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US calls for restraint in tense Kosovo

The United States Department of State calls on Serbians and Albanians to exercise tact and restraint in the pinging weeks of Kosovo independence talks.

The U.S. called Wednesday authorities in Belgrade and Kosovo Albanians to exercise appropriate level of restraint in the next phase of "intensified" discussion, which will follow after Troika mediators, will submit the report to the UN Secretary General Ban Ki-moon.

We are grateful that in the troika's conversations, both the Kosovars as well as the Government of Serbia have made it clear that they do not intend to resort to violence. So we look forward for all parties to exercise that appropriate level of restraint as we move forward, Tom Casey, Deputy Spokesman of the US Department of State, said. Again, these are issues that we certainly understand there are many difficulties with and many emotions that have been expressed by all parties on, and we look forward to being able to continue the discussion. But again, I think we also believe that the outcome of this is clear.

We believe that short of an agreement being reached in those discussions with the troika between the parties, that the appropriate way to proceed is to move forward under the terms of the Ahtisaari plan, including supervised independence for Kosovo. Obviously, there will be a lot of discussion, I suspect, that will follow the conclusion of the troika's negotiations and we'll just see where they take us. But I think from our perspective, the outcome for this is and should be clear to everyone, Casey said.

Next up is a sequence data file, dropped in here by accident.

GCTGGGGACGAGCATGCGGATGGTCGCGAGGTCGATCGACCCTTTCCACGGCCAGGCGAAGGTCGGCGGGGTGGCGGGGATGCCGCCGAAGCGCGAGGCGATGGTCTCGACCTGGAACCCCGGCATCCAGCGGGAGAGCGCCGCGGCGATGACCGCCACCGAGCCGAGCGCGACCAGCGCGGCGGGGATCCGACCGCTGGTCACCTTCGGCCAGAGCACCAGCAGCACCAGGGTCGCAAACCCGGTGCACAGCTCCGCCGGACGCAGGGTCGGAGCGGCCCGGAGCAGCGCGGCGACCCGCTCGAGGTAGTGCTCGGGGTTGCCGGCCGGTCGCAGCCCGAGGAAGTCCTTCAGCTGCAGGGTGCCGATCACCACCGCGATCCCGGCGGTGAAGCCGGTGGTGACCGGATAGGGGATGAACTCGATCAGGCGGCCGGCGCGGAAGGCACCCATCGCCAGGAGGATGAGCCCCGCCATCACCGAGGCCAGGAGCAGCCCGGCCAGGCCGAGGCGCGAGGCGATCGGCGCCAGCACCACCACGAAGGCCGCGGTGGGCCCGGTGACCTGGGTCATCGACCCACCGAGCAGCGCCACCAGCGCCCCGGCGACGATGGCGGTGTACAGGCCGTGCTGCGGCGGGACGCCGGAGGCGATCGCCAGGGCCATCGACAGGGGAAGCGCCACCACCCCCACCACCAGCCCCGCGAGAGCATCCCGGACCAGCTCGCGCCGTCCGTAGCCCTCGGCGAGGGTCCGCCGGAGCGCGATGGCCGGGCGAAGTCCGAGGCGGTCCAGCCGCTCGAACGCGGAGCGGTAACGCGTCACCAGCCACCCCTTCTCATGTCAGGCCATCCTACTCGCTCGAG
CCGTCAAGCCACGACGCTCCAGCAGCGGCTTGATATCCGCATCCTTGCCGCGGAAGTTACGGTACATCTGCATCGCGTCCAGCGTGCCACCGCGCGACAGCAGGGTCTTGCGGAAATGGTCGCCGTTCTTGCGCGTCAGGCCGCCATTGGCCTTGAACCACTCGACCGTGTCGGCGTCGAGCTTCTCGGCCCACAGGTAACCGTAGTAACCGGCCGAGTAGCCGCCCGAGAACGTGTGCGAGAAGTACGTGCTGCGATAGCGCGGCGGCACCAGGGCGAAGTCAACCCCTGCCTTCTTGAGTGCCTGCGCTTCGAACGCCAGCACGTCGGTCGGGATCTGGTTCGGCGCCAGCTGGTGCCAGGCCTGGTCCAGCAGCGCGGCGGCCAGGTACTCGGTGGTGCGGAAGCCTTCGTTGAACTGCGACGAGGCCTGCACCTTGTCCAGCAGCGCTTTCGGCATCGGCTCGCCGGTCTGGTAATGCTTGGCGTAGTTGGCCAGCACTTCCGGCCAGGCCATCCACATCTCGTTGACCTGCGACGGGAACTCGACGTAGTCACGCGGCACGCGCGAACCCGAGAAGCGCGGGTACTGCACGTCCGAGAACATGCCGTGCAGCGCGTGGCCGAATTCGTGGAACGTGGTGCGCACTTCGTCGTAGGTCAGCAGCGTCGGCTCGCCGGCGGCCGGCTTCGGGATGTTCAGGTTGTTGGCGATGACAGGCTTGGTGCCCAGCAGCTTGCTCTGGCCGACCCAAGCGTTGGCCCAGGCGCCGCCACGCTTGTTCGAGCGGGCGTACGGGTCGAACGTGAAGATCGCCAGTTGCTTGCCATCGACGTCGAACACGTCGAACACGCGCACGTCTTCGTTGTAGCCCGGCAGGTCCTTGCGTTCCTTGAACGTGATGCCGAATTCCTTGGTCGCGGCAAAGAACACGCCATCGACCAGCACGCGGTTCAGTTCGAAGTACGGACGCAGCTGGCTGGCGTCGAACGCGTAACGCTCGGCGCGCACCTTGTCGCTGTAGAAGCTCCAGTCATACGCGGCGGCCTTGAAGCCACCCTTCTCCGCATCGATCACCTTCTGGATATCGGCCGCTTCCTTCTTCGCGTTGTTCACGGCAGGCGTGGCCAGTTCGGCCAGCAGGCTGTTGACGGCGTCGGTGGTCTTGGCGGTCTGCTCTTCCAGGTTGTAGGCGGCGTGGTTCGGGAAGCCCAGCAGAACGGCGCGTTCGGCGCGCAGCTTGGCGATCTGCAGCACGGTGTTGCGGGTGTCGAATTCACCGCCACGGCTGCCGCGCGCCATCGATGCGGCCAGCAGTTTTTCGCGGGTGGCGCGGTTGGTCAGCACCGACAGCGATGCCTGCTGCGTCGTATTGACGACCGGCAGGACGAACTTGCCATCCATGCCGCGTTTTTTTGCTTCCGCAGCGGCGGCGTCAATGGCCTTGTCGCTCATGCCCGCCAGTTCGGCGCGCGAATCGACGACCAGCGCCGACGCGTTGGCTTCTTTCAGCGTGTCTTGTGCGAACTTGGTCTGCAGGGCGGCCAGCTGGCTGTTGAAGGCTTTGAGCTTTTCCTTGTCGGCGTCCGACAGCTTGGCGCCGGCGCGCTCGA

At the same time, Supreme Allied Commander for Europe, General John Craddock, said NATO forces are prepared to respond to violence in coming weeks, should the breakaway of the province be met with force by Serbia. “We have done contingency planning for the best case and the worst case scenarios,” Craddock said. He specified that the plans include the possibility of quickly boosting the 16,000 NATO troops currently in Kosovo. Craddock said that he believes pledges by Kosovo's leaders that they will work to prevent violence. He said that NATO will be prepared to work with police in Kosovo to shut down any paramilitary group that tried to assert authority in the territory. The Supreme Allied Commander for Europe called Kosovo “the most volatile issue confronting NATO today.” (mrt)